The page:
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U.S. Sen. Todd Young (R-IN) questions Chris Magnus as he appears before a United States Senate Committee on Finance hearing to consider his nomination to be Commissioner of U.S. Customs and Border Protection on October 19, 2021 in Washington, DC. The hearing for Magnus’s confirmation comes after it was delayed for several months by Chairman Sen. Ron Wyden (D-OR), who called on the Department of Homeland Security to release documents related to the involvement of DHS in the street protests in Portland, Oregon. (Photo by Rod Lamkey-Pool/Getty Images)

Source: (Photo by Rod Lamkey-Pool/Getty Images)

SOUTH BEND, Ind. — The U.S. Senate is on a legislative break at the moment, which allows senators to return to their respective states to meet with constituents.

Sen. Todd Young (R-IN) has been making many visits to various organizations over the last few weeks. One of those visits was on Thursday in South Bend where he spoke to a conference of realtors about some of his proposed legislation to create more affordable housing for Americans.

“A lot of businesses that are growing can’t grow because they can’t get enough people to locate in this area to take the jobs that are available,” Young said. “We want to remedy that problem right around here and across the state of Indiana.”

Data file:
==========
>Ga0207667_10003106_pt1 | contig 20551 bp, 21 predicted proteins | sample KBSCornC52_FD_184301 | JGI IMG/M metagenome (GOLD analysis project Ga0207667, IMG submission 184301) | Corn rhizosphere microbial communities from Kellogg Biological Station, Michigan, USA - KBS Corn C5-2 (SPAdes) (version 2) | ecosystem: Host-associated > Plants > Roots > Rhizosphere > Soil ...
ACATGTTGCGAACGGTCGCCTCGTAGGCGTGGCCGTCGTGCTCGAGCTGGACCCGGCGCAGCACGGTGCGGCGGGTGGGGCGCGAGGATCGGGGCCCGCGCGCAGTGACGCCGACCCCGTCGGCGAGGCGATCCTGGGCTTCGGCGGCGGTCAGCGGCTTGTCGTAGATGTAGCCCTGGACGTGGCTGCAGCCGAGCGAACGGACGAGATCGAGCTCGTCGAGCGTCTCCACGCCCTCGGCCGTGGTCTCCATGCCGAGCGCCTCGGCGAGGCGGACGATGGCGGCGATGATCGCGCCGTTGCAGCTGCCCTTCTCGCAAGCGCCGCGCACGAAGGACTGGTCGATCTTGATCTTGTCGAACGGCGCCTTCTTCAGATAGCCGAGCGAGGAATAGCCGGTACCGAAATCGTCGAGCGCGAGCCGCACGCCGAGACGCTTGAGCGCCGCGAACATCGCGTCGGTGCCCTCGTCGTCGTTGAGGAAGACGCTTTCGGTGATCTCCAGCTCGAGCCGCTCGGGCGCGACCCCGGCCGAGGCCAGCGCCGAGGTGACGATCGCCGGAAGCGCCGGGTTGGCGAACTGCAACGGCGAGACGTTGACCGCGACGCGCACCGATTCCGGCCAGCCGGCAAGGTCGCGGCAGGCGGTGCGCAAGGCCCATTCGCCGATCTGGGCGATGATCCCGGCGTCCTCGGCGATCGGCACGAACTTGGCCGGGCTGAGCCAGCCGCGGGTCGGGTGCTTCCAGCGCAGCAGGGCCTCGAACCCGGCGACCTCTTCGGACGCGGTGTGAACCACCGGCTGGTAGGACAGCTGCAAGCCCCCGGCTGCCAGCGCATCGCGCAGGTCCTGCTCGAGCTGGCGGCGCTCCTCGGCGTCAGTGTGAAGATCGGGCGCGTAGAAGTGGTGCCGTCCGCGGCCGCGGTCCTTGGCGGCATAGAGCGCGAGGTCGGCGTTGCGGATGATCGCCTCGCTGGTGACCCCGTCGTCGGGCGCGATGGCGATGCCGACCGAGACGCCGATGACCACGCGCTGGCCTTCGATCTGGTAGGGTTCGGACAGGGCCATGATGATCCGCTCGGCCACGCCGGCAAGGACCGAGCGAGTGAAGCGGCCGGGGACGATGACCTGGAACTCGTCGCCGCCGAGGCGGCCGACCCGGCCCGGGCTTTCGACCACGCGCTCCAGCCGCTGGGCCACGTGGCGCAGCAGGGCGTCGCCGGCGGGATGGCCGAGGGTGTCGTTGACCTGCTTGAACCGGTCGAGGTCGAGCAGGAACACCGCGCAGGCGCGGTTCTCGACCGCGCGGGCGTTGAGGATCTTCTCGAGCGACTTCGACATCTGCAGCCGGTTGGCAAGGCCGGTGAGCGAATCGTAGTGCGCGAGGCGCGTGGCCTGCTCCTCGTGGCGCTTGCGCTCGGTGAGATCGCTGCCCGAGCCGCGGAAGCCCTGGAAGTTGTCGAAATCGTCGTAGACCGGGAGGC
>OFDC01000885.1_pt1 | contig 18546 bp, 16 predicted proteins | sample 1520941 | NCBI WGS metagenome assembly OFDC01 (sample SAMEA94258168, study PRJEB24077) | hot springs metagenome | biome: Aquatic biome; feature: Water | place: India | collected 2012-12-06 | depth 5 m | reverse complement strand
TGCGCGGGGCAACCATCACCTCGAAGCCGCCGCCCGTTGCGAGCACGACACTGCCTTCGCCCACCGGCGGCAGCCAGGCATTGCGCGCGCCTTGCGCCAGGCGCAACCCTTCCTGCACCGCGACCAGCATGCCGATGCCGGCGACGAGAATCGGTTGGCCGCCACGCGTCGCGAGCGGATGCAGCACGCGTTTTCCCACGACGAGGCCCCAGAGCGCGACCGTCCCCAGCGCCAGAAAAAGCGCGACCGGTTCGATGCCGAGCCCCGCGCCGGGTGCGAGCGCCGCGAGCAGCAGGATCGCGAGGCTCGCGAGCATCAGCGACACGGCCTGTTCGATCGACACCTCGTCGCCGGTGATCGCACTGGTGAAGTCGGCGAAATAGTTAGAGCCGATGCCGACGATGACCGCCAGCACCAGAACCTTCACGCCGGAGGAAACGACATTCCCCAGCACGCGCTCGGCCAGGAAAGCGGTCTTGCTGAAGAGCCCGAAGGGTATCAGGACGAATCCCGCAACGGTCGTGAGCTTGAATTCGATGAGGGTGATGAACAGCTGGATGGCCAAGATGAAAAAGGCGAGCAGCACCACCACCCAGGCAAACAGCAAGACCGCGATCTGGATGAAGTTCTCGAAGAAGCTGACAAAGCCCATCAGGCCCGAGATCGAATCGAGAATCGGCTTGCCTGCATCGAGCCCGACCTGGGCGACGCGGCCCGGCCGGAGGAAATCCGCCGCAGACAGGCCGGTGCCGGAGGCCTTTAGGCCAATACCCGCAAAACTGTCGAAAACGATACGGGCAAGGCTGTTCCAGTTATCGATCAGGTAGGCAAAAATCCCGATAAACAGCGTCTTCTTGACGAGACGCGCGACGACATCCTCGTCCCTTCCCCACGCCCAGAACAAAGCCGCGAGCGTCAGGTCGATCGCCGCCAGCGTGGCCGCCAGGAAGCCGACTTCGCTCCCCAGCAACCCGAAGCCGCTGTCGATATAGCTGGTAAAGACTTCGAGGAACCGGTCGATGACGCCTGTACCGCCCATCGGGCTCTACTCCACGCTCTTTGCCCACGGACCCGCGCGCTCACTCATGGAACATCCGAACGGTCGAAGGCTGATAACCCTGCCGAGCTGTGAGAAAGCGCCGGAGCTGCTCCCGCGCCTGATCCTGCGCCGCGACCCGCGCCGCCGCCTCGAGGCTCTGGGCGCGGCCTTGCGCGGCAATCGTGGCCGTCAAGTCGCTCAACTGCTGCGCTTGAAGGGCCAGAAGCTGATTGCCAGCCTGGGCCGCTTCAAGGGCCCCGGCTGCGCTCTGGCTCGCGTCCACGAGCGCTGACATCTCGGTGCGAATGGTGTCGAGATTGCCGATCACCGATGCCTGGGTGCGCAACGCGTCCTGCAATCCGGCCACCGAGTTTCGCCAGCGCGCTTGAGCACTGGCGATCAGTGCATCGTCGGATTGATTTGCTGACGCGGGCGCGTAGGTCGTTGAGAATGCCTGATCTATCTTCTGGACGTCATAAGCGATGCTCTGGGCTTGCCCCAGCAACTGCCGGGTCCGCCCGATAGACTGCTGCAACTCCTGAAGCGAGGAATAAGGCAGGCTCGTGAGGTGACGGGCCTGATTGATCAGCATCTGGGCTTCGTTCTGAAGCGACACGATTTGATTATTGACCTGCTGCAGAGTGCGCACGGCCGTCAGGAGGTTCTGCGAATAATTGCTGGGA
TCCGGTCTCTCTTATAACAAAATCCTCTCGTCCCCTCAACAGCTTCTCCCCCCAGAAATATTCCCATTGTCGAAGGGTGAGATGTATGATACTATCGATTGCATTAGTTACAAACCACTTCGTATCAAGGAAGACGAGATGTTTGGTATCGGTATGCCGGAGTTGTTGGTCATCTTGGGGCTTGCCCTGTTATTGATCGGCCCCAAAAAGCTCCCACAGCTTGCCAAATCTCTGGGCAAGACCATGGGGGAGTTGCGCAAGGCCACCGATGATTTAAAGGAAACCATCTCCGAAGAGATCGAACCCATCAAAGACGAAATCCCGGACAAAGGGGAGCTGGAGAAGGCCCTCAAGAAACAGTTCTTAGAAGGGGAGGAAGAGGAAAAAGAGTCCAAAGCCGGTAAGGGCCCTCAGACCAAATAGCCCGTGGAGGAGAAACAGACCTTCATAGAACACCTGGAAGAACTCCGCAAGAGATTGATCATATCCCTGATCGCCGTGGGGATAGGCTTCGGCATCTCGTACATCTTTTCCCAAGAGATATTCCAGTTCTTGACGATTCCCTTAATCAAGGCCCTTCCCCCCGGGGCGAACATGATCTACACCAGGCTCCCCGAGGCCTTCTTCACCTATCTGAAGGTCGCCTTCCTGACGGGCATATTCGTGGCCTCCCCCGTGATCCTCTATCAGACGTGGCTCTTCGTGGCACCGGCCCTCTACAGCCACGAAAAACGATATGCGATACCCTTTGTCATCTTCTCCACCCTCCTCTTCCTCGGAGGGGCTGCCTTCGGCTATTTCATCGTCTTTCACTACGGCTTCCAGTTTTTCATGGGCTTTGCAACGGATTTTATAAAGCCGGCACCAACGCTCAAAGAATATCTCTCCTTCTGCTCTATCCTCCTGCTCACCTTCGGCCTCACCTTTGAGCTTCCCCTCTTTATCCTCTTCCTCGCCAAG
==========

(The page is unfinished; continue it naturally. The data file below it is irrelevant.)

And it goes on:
Realtors are especially concerned about a lack of affordable housing given GM’s latest investment in a new EV battery plant in New Carlisle. The concern is that many of the workers that might move to Indiana to take a job at that plant may choose to live in Michigan and commute across the state line.

Young said he has one bill in the works that would benefit both people moving and people who already live in areas where people can move to.

“I think there’s the most excitement about the neighborhood homes investment act,” Young said. “It allows owner occupants or other investors to acquire old homes that need a little work, fix them up, and then they receive a tax credit so they can make a modest profit on selling them on the market.”

Young said this would help accommodate people looking to move by increasing the number of quality homes available. He added that middle-income America is struggling to find better places to move and that Congress needs to act.